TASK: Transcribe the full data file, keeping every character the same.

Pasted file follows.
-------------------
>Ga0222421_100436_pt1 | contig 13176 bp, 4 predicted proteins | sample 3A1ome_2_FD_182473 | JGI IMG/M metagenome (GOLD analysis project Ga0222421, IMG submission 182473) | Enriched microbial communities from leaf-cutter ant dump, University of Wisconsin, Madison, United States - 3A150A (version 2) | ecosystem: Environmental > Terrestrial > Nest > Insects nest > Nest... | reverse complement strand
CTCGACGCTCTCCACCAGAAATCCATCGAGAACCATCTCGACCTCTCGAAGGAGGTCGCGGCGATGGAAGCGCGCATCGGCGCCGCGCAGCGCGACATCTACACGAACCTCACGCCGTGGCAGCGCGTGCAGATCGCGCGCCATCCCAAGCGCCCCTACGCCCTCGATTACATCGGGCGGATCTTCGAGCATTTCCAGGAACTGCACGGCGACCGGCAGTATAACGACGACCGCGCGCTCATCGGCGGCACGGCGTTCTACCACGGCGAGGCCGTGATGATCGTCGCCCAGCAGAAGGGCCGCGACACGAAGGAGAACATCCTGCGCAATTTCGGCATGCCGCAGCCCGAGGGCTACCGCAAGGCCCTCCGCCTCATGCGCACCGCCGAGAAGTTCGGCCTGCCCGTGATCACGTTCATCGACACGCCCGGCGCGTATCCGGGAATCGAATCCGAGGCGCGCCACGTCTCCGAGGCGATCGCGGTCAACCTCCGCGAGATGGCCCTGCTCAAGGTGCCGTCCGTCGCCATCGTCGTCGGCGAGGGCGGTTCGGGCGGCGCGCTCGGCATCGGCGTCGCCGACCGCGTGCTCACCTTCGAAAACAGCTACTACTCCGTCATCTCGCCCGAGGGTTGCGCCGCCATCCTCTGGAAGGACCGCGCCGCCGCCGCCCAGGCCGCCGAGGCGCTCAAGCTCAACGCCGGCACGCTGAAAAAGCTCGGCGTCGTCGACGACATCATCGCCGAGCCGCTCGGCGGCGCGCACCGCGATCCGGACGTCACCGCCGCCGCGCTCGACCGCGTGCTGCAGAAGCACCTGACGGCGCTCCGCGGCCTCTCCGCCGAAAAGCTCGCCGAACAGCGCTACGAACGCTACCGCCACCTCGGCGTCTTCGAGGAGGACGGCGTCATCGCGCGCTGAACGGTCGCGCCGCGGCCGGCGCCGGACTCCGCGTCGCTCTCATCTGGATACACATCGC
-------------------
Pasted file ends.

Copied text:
>Ga0222421_100436_pt1 | contig 13176 bp, 4 predicted proteins | sample 3A1ome_2_FD_182473 | JGI IMG/M metagenome (GOLD analysis project Ga0222421, IMG submission 182473) | Enriched microbial communities from leaf-cutter ant dump, University of Wisconsin, Madison, United States - 3A150A (version 2) | ecosystem: Environmental > Terrestrial > Nest > Insects nest > Nest... | reverse complement strand
CTCGACGCTCTCCACCAGAAATCCATCGAGAACCATCTCGACCTCTCGAAGGAGGTCGCGGCGATGGAAGCGCGCATCGGCGCCGCGCAGCGCGACATCTACACGAACCTCACGCCGTGGCAGCGCGTGCAGATCGCGCGCCATCCCAAGCGCCCCTACGCCCTCGATTACATCGGGCGGATCTTCGAGCATTTCCAGGAACTGCACGGCGACCGGCAGTATAACGACGACCGCGCGCTCATCGGCGGCACGGCGTTCTACCACGGCGAGGCCGTGATGATCGTCGCCCAGCAGAAGGGCCGCGACACGAAGGAGAACATCCTGCGCAATTTCGGCATGCCGCAGCCCGAGGGCTACCGCAAGGCCCTCCGCCTCATGCGCACCGCCGAGAAGTTCGGCCTGCCCGTGATCACGTTCATCGACACGCCCGGCGCGTATCCGGGAATCGAATCCGAGGCGCGCCACGTCTCCGAGGCGATCGCGGTCAACCTCCGCGAGATGGCCCTGCTCAAGGTGCCGTCCGTCGCCATCGTCGTCGGCGAGGGCGGTTCGGGCGGCGCGCTCGGCATCGGCGTCGCCGACCGCGTGCTCACCTTCGAAAACAGCTACTACTCCGTCATCTCGCCCGAGGGTTGCGCCGCCATCCTCTGGAAGGACCGCGCCGCCGCCGCCCAGGCCGCCGAGGCGCTCAAGCTCAACGCCGGCACGCTGAAAAAGCTCGGCGTCGTCGACGACATCATCGCCGAGCCGCTCGGCGGCGCGCACCGCGATCCGGACGTCACCGCCGCCGCGCTCGACCGCGTGCTGCAGAAGCACCTGACGGCGCTCCGCGGCCTCTCCGCCGAAAAGCTCGCCGAACAGCGCTACGAACGCTACCGCCACCTCGGCGTCTTCGAGGAGGACGGCGTCATCGCGCGCTGAACGGTCGCGCCGCGGCCGGCGCCGGACTCCGCGTCGCTCTCATCTGGATACACATCGC